Young male cancer survivors may significantly benefit from testosterone replacement therapy—especially after testicular cancer. Research published by Walsh et al in PLOS Medicine looked at one of the most common late-onset side effects experienced by young male survivors—reduced levels of the male sex hormone.
Low levels of testosterone can be caused by cancer and therapies such as chemotherapy and radiotherapy. It can cause problems that impact the health of cancer survivors, including changes in body composition; young men with low testosterone levels carry, on average, more fat mass and less lean body mass than their peers, which is linked with a higher risk of conditions like heart disease.
Senior study author Richard Ross, MD, FRCP, of the University of Sheffield, said, “Cancer and its treatment can be life-altering, leaving patients feeling unwell and low in mood. Most cancer research studies are focused on developing or improving cancer therapies, so this study is a great step forward for cancer survivors. It’s the first of its kind to investigate a treatment for one of the late effects of cancer, and [translating] our research into clinical evidence will support doctors and their patients’ recovery from cancer.”
Methods and Findings
The clinical trial was the first randomized, double-blind, placebo-controlled study of testosterone replacement in survivors with borderline low testosterone levels. Over 6 months, 136 men aged 25 to 50 were randomly assigned 1:1 to receive either testosterone replacement therapy or placebo. Among these men, 9 out of 10 had been treated for testicular cancer.
Testosterone treatment compared with placebo was associated with decreased trunk fat mass (−0.9 kg, 95% confidence interval [CI] = −1.6 to −0.3, P = .0073), decreased whole-body fat mass (−1.8 kg, 95% CI = −2.9 to −0.7, P = .0016), and increased lean body mass (1.5 kg, 95% CI 0.9–2.1, P < .001). Decrease in fat mass was greatest in those with high levels of fat around their waists, which is associated with higher risk of conditions like heart disease later in life.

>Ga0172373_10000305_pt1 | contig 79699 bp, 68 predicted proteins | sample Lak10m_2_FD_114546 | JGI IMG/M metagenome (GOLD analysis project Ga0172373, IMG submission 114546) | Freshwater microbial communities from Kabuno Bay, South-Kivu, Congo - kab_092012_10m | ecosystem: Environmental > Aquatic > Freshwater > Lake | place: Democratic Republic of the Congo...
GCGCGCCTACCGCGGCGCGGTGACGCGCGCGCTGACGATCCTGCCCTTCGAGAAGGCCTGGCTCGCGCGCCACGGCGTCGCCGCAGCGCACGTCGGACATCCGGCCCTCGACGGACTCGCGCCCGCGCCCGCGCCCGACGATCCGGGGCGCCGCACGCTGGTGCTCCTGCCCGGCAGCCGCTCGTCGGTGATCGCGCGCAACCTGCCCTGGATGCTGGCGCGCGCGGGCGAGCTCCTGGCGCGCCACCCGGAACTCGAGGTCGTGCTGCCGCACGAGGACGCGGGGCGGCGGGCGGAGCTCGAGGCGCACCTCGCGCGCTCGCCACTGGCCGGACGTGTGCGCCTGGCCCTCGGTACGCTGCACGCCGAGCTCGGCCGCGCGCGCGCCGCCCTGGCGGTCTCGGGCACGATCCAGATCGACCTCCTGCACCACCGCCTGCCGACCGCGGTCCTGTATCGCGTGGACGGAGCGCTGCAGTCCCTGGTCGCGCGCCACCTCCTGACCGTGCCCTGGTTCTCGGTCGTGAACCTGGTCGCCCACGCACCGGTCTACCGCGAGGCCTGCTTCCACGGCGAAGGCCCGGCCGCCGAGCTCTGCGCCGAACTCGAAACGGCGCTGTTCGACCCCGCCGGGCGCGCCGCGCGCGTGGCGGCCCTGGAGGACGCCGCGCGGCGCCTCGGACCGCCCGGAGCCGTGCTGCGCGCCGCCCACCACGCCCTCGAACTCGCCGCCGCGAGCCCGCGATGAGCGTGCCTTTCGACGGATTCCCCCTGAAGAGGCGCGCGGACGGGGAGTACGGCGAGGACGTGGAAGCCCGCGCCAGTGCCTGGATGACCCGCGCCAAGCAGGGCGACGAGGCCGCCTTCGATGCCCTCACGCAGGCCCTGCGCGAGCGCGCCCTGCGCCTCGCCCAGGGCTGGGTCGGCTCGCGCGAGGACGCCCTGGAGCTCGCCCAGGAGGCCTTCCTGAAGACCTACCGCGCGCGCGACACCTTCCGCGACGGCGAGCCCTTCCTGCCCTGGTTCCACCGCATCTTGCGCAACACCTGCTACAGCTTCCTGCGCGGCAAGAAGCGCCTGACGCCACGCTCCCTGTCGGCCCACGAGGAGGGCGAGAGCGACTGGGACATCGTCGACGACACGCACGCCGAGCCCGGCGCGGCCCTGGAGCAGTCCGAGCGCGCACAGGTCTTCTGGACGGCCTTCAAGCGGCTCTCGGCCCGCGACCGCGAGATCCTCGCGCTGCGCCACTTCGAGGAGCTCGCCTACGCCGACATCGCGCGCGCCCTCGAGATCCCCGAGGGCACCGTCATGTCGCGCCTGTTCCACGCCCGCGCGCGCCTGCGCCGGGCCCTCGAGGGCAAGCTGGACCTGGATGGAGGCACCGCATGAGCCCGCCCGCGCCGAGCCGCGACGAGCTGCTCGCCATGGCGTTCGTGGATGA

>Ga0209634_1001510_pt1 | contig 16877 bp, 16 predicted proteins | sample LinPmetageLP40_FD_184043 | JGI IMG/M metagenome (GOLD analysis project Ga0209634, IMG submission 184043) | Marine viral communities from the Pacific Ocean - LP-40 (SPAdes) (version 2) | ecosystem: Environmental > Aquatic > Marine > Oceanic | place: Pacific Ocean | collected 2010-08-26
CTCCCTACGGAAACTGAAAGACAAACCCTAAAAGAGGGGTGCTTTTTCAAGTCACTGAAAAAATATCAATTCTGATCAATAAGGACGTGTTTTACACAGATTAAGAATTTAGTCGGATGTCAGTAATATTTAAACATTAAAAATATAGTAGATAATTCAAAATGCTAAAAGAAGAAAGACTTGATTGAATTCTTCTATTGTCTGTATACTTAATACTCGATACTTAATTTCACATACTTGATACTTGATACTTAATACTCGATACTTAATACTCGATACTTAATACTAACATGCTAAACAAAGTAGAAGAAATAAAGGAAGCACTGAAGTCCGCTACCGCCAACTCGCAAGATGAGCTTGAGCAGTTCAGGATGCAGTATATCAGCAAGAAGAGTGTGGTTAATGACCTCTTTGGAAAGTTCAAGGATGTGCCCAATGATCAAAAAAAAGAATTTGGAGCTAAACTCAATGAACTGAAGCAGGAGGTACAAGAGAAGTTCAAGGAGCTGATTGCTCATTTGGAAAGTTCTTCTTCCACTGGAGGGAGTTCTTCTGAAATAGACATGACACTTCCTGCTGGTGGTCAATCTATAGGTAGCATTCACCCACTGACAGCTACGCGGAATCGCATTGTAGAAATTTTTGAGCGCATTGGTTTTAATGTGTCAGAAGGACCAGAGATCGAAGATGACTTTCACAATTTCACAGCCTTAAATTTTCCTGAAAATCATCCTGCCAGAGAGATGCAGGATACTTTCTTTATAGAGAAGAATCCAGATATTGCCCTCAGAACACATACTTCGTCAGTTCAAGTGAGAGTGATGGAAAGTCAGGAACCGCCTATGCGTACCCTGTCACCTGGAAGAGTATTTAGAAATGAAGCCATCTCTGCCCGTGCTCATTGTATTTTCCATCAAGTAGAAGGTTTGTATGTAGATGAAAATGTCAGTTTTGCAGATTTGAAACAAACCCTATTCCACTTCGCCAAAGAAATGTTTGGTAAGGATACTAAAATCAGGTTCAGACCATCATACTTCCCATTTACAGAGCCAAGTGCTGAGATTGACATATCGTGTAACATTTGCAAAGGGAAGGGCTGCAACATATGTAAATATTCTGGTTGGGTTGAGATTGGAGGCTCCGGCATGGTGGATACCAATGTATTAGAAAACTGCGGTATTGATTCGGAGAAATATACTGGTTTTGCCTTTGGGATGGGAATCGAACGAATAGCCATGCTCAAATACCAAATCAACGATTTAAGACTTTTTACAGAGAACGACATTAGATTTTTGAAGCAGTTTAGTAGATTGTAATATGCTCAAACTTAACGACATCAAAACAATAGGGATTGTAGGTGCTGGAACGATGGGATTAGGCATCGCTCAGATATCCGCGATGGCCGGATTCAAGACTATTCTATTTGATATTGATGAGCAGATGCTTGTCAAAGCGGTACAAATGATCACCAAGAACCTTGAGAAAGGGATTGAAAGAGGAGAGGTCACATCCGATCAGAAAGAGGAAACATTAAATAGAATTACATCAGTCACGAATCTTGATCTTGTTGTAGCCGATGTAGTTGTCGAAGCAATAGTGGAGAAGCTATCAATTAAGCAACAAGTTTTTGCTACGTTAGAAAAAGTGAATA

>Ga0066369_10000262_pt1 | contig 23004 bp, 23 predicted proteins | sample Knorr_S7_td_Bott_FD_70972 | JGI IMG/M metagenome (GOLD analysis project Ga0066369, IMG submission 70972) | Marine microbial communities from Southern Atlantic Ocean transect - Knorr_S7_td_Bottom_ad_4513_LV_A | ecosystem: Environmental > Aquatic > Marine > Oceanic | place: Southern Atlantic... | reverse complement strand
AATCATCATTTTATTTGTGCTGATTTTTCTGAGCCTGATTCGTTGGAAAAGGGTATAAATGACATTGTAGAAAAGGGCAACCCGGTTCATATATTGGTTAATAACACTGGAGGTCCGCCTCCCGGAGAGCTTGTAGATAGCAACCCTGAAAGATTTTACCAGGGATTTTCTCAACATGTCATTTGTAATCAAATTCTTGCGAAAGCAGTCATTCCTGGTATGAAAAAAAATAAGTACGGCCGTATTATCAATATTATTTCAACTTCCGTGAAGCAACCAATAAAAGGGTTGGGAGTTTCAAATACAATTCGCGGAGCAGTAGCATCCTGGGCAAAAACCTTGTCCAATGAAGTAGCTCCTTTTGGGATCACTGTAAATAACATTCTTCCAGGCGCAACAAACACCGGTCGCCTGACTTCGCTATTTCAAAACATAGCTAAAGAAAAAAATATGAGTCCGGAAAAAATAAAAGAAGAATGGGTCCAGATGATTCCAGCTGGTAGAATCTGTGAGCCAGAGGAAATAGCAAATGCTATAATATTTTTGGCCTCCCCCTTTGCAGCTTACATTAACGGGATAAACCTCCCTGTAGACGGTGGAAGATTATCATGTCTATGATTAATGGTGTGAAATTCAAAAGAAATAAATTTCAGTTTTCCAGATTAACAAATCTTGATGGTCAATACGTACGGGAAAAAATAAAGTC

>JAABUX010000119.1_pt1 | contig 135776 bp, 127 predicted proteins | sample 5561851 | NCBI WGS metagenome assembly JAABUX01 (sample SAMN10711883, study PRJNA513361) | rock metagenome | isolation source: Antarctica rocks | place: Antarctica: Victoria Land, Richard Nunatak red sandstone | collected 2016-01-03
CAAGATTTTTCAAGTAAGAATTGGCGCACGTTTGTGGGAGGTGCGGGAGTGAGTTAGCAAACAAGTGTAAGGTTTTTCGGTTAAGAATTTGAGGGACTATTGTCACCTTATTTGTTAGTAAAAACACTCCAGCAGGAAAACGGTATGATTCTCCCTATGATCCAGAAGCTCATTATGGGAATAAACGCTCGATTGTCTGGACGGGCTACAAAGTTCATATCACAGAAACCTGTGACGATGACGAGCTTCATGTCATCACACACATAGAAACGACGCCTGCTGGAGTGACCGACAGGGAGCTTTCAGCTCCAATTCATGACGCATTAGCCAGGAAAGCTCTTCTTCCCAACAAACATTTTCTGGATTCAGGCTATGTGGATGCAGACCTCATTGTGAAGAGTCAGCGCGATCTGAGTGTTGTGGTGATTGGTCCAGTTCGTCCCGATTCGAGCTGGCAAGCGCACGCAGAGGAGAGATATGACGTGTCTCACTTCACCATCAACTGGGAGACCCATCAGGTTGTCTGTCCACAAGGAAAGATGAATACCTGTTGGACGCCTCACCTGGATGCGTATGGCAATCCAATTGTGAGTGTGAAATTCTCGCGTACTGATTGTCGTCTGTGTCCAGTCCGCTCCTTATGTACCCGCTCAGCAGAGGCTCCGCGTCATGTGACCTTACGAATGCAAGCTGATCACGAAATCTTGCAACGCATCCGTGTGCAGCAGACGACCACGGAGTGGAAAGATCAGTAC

“These late effects of cancer on the health of cancer survivors are increasingly being recognized,” added Dr. Ross. “The results of this study have significant benefits alongside improvements in body composition, potentially offsetting the risk of increased mortality from heart disease.”
The study authors concluded, “In young male cancer survivors with low-normal morning total serum testosterone, replacement with testosterone is associated with an improvement in body composition.”
Disclosure: For full disclosures of the study authors, visit journals.plos.org.The content in this post has not been reviewed by the American Society of Clinical Oncology, Inc. (ASCO®) and does not necessarily reflect the ideas and opinions of ASCO®.